And there’s also the wave of companies that are building more walk-in approaches around smaller inventory and much faster turnaround times, the idea being that it can cater for both individuals and a way. different from shopping – smaller and more often – even if you are a family.
Of these so-called “q-commerce” players, covering only a few of the most recent funding rounds, Glovo last week raised $ 528 million; Gorillas in Berlin raised $ 290 million; Turkey’s Getir – also rapidly expanding across Europe – raised $ 300 million on a valuation of $ 2.6 billion as Sequoia took its first bite of the European food market; and apparently Zapp in London also closed a $ 100 million fundraiser.
Deliveroo, which went public last week, also delivers groceries (in partnership with Sainsbury’s) in addition to its restaurant delivery service.
These are, ironically, more corner replacements than Oda himself (formerly called Kolonia, or “cornershop” in Norwegian), and Munthe-Kaas says he sees them as “complementary” to what Oda does.
Indeed, Munthe-Kaas remains very attached to the basic rulebook that Oda has been living for years.
“You have to beat the physical stores on quality, selection and price and have it delivered to your doorstep,” he said. “This is a margin business and the only way to optimize is to be completely relentless.”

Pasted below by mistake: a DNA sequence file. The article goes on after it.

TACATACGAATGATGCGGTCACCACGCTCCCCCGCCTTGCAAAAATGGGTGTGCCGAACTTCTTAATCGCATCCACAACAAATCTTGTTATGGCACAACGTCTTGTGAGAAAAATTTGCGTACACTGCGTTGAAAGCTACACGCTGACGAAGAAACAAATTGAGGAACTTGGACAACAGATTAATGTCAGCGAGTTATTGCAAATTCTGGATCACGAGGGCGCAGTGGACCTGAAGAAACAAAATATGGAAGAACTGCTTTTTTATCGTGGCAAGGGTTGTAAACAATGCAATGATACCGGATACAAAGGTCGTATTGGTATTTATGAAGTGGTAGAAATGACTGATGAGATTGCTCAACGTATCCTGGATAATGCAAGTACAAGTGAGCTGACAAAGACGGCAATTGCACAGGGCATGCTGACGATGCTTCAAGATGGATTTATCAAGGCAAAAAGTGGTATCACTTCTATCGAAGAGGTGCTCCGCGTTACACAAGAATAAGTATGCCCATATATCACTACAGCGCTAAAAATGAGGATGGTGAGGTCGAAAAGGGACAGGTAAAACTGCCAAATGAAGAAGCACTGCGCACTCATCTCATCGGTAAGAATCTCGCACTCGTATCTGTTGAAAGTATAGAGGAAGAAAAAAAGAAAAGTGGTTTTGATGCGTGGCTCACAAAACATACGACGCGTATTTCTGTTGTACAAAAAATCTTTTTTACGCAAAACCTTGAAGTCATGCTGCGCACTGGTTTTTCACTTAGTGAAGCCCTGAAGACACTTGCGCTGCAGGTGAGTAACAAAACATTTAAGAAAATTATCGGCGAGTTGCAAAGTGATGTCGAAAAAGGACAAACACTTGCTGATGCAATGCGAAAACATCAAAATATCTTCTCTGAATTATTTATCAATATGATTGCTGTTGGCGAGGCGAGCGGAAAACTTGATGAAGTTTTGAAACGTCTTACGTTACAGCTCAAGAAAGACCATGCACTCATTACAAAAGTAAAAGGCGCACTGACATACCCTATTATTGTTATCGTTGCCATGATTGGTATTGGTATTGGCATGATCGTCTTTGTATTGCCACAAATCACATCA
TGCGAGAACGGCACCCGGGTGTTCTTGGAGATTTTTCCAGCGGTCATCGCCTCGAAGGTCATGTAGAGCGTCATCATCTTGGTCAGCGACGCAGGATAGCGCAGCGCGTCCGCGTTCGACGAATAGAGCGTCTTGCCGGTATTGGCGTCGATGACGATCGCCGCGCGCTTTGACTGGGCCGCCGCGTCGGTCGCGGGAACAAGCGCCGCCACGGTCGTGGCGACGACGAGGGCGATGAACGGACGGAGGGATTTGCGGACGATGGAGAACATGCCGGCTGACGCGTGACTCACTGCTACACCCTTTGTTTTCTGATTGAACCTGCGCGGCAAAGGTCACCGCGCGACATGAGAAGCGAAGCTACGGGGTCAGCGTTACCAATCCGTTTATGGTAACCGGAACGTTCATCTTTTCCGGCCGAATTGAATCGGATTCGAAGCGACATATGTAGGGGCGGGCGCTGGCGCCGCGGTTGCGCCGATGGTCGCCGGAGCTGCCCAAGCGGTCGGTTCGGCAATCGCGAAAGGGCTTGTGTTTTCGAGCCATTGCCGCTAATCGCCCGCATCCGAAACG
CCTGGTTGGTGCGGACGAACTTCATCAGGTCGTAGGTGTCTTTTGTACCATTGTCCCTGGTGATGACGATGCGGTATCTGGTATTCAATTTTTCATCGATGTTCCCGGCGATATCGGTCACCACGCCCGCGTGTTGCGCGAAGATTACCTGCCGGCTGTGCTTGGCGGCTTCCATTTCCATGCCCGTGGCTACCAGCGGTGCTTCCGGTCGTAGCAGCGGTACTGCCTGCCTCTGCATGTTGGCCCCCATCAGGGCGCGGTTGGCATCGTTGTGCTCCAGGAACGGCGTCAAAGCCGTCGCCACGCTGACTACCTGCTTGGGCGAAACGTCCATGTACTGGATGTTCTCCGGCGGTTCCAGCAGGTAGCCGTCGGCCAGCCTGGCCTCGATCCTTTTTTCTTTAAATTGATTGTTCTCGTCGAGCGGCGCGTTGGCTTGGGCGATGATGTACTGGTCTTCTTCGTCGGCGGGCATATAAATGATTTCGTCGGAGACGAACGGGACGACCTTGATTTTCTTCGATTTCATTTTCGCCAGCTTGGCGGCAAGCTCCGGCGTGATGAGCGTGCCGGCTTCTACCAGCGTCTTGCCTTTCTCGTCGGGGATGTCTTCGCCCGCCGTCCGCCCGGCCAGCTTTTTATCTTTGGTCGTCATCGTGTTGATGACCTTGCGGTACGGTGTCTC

But he also understands that this may eventually need to be changed depending on the market. For example, although the company has not worked with other retailers in Norway – even REMA’s investment is not for distribution but for better economies of scale in purchasing products than REMA and Oda will sell independently of each other – this could be a path that Oda chooses to enter other markets.
“We are in talks with several other retailers, wholesalers and producers,” he said. “It’s important to get supply terms and to have upstream logistics, but there are many ways to do this. We are very open to forming partnerships on this front, but we still believe that the way to win is to manage the value chain. “